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What has happened to Canada?: Speaking with Omar Khadr from prison

In May 2013, my son Kiran and I boarded a plane from Amsterdam to Toronto with a dual purpose. First, after months of exchanging letters with Omar Khadr, we were going to visit him in Millhaven Institution, where he was incarcerated following 11 years of mistreatment in Guantanamo Bay. Secondly we wanted to understand why Canadian citizens allowed this ongoing atrocity.

What had happened to this country with once high standards on human rights?

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How Canada lets people get tortured

Guantanamo Diary

by Mohamedou Ould Slahi
(Little, Brown and Company,
2015;
$32.00)

Following December's release of the U.S. Senate report on American complicity in torture, Prime Minister Stephen Harper quickly declared, "It has nothing to do whatsoever with the government of Canada." Despite the CIA's close relationship with Canadian state security agencies, as well as two judicial inquiries finding Ottawa complicit in the torture of Canadian citizens in Syria and Egypt, Harper preferred to ignore the facts.   

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Human rights ignored in Omar Khadr's 13-year imprisonment

Those who value human rights, a fair judicial system and the rule of law, find it incomprehensible that Omar Khadr is still incarcerated. Soon he will again be turning to Canadian courts, which have so often, in his long struggle for justice, ruled in his favour.

In the next few months, a number of legal challenges finally could result in his freedom. With these cases on the horizon, every Canadian committed to basic tenets of justice and democracy is urged to help cover Khadr's mounting legal costs.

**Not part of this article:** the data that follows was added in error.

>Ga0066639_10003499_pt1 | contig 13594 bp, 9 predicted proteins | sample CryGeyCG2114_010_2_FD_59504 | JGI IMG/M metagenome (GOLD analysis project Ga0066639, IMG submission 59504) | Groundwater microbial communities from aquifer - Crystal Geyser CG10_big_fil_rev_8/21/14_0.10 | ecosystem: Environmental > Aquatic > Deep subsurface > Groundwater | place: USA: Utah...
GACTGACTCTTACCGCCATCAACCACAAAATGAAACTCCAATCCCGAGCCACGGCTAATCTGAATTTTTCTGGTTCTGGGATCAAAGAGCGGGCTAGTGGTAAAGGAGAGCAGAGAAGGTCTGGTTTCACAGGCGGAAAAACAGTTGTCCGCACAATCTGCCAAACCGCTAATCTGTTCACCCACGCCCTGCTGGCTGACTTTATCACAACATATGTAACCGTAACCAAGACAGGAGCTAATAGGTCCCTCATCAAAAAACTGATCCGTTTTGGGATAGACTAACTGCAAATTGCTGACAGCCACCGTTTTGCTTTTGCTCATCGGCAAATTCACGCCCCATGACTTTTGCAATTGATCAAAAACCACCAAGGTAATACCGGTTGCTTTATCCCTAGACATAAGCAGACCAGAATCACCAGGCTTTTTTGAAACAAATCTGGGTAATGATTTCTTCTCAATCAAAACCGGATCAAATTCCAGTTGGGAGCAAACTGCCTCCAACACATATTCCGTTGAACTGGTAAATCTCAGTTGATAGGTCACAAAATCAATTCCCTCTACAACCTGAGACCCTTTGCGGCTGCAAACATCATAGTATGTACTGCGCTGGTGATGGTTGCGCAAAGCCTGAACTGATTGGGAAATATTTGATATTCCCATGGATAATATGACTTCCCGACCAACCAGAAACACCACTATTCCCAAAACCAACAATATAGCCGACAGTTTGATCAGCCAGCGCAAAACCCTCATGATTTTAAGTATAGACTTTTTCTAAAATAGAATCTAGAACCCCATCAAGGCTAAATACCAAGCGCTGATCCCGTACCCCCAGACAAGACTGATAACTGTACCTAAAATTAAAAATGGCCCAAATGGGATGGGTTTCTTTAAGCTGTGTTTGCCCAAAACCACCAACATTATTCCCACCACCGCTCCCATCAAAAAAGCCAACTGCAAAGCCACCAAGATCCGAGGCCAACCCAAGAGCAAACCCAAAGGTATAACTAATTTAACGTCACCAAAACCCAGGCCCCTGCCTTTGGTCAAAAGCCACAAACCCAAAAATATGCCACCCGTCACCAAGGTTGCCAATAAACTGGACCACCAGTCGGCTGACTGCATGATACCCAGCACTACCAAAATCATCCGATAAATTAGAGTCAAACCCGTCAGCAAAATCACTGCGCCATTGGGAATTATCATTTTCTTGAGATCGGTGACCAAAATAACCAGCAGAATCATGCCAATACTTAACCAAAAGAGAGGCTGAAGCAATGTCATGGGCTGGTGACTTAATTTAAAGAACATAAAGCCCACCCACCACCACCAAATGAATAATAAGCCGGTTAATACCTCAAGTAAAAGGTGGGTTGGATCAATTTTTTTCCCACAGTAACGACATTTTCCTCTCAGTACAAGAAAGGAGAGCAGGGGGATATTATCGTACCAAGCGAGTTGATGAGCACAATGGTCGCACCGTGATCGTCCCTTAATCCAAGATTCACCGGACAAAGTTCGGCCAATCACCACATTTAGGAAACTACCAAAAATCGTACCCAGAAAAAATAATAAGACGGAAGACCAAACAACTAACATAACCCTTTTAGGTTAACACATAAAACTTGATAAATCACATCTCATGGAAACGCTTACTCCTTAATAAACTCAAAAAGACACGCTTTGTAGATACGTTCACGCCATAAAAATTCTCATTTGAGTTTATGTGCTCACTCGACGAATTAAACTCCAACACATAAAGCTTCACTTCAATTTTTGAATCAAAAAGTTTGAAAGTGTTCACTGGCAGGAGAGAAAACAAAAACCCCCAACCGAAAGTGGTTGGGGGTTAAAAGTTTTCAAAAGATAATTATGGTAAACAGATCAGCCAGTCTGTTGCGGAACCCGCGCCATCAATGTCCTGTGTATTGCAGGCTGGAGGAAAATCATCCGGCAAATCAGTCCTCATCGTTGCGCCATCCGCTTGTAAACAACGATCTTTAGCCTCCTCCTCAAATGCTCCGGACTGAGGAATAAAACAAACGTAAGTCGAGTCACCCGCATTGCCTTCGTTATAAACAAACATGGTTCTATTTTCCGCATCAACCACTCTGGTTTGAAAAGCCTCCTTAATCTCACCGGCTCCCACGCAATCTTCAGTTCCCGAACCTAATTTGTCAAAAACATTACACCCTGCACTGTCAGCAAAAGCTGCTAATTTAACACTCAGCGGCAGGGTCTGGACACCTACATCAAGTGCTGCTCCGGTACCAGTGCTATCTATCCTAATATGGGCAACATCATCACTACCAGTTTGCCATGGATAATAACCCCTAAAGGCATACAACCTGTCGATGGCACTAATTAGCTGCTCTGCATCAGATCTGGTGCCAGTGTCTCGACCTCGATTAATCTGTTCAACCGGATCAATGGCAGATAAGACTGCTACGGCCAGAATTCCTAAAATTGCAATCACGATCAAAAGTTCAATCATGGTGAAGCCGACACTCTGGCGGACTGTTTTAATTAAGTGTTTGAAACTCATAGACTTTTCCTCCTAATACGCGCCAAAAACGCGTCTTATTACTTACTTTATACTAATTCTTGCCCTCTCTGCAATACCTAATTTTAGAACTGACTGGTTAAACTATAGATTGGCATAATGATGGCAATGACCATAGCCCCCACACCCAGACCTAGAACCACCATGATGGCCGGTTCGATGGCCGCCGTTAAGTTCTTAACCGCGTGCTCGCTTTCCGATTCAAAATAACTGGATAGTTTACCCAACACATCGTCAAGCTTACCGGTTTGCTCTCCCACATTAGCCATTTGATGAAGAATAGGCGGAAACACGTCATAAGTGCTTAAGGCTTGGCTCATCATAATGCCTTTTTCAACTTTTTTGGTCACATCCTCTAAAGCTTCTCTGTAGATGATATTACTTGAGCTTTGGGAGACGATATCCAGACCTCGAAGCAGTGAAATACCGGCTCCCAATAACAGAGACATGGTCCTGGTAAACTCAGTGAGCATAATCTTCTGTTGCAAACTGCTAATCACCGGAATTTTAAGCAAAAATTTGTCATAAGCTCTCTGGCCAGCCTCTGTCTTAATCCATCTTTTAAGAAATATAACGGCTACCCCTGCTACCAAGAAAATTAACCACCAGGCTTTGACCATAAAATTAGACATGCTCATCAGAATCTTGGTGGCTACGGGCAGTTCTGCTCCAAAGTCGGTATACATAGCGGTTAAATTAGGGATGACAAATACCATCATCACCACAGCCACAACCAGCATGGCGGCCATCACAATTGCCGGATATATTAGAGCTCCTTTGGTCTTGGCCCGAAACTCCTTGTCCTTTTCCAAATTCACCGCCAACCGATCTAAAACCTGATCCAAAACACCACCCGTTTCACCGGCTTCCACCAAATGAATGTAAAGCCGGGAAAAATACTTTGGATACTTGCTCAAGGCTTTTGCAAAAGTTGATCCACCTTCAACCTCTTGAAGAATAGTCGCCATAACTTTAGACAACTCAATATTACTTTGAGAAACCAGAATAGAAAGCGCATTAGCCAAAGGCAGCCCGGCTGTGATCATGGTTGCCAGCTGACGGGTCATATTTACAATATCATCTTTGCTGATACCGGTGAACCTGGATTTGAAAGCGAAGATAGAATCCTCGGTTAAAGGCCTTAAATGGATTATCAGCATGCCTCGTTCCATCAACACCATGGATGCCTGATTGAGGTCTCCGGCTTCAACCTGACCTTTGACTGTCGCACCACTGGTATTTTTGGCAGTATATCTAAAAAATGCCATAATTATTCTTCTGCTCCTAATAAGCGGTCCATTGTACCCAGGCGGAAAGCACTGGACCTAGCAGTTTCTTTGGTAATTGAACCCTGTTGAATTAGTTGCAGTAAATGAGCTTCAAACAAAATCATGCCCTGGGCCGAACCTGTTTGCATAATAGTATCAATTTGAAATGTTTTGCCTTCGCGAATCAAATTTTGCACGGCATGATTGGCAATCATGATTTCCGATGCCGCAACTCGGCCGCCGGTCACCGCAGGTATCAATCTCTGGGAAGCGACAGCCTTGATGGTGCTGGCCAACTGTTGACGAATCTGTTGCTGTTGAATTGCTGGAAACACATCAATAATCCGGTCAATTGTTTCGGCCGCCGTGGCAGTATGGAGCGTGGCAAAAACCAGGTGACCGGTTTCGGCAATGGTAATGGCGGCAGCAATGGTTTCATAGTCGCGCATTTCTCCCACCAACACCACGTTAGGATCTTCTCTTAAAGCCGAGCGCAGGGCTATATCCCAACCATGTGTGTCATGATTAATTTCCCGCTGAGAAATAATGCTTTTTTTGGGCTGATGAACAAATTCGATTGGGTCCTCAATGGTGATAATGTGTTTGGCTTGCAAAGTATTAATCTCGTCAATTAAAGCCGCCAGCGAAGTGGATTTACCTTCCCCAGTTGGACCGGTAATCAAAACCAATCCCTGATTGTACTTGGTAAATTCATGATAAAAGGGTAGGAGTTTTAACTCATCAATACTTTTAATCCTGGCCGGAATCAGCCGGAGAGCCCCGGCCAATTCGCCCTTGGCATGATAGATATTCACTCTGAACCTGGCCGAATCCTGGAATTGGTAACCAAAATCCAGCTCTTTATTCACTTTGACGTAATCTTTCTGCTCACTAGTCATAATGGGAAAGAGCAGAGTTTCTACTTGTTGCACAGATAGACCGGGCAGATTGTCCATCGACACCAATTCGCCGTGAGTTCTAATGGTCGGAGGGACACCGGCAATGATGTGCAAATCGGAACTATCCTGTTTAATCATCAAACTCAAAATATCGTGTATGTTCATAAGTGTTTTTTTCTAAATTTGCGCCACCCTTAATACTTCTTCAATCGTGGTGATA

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Image: wikimedia commons
| February 10, 2015
Columnists

U.S. needs to close Guantanamo and give it back to Cuba

Photo: Stephen D. Melkisethian/flickr

This week marks the 13th anniversary of the arrival of the first post-9/11 prisoners to Guantanamo Bay, the most notorious prison on the planet. This grim anniversary, and the beginning of normalization of diplomatic relations between the U.S and Cuba, serves as a reminder that we need to permanently close the prison and return the land to its rightful owners, the Cuban people. It is time to put an end to this dark chapter of United States history.

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Philip Breedlove
| November 30, 2014
| May 23, 2014
| January 13, 2014
Dennis Edney
| November 19, 2013
Columnists

Science, ethics and torture

Image:  Lance Page / t r u t h o u t, Adapted From: bright-political / flickr

Growing up in Tunisia during the '80s and early '90s, I sometimes gleaned information from adults around me who whispered that the opponents of the regime -- first the Communists and then the Islamists -- were tortured in secret chambers where the services of a doctor were used, sadly, in an evil way.

People at that time said that the role of the doctor was to make sure that during the torture session, the prisoners are harmed severely but not enough to be killed. In a nutshell, the doctors were there to make sure that the torturers didn't send the prisoners to the "other world." Ignoring all the details around these stories, I felt horrified.

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